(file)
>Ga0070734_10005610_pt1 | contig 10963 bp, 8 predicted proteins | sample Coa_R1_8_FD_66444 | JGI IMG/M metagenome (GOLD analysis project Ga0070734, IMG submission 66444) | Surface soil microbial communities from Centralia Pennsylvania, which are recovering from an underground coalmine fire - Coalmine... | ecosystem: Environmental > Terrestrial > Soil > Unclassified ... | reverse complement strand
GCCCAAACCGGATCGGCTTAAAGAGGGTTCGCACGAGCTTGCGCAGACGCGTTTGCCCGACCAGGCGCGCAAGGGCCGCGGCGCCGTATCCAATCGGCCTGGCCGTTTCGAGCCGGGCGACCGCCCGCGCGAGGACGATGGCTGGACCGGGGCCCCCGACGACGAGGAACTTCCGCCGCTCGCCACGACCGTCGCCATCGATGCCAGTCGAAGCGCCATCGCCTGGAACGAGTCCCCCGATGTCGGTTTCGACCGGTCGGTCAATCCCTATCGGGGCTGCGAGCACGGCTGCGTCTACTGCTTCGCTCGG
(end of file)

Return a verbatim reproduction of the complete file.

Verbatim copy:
>Ga0070734_10005610_pt1 | contig 10963 bp, 8 predicted proteins | sample Coa_R1_8_FD_66444 | JGI IMG/M metagenome (GOLD analysis project Ga0070734, IMG submission 66444) | Surface soil microbial communities from Centralia Pennsylvania, which are recovering from an underground coalmine fire - Coalmine... | ecosystem: Environmental > Terrestrial > Soil > Unclassified ... | reverse complement strand
GCCCAAACCGGATCGGCTTAAAGAGGGTTCGCACGAGCTTGCGCAGACGCGTTTGCCCGACCAGGCGCGCAAGGGCCGCGGCGCCGTATCCAATCGGCCTGGCCGTTTCGAGCCGGGCGACCGCCCGCGCGAGGACGATGGCTGGACCGGGGCCCCCGACGACGAGGAACTTCCGCCGCTCGCCACGACCGTCGCCATCGATGCCAGTCGAAGCGCCATCGCCTGGAACGAGTCCCCCGATGTCGGTTTCGACCGGTCGGTCAATCCCTATCGGGGCTGCGAGCACGGCTGCGTCTACTGCTTCGCTCGG